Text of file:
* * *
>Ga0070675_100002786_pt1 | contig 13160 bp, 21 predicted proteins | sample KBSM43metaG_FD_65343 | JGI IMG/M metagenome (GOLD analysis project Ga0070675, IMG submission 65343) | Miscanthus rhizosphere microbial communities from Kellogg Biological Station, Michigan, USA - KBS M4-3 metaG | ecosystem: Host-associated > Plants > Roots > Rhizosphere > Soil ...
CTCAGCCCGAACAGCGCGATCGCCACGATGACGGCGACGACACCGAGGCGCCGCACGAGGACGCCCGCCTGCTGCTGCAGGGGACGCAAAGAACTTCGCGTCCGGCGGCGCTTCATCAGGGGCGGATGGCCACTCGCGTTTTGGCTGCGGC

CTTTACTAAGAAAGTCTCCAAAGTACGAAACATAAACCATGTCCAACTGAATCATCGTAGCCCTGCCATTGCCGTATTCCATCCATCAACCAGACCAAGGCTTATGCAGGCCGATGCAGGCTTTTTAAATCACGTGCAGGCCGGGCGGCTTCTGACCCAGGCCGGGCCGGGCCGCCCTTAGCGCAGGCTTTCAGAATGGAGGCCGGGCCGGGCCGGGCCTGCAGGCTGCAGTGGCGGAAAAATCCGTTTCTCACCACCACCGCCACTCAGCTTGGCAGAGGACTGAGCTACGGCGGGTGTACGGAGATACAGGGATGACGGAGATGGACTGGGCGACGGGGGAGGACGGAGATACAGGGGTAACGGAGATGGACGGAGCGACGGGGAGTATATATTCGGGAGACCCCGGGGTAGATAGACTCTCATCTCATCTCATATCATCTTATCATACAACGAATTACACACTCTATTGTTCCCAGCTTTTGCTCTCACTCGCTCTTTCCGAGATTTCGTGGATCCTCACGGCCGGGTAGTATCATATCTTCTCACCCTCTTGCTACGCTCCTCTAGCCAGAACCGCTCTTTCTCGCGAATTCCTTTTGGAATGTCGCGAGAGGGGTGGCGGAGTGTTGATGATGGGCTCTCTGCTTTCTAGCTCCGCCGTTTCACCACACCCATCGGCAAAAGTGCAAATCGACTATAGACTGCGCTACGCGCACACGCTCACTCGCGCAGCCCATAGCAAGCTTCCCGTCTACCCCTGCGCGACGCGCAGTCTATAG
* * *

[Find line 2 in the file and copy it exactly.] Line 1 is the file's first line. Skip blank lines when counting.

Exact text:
CTCAGCCCGAACAGCGCGATCGCCACGATGACGGCGACGACACCGAGGCGCCGCACGAGGACGCCCGCCTGCTGCTGCAGGGGACGCAAAGAACTTCGCGTCCGGCGGCGCTTCATCAGGGGCGGATGGCCACTCGCGTTTTGGCTGCGGC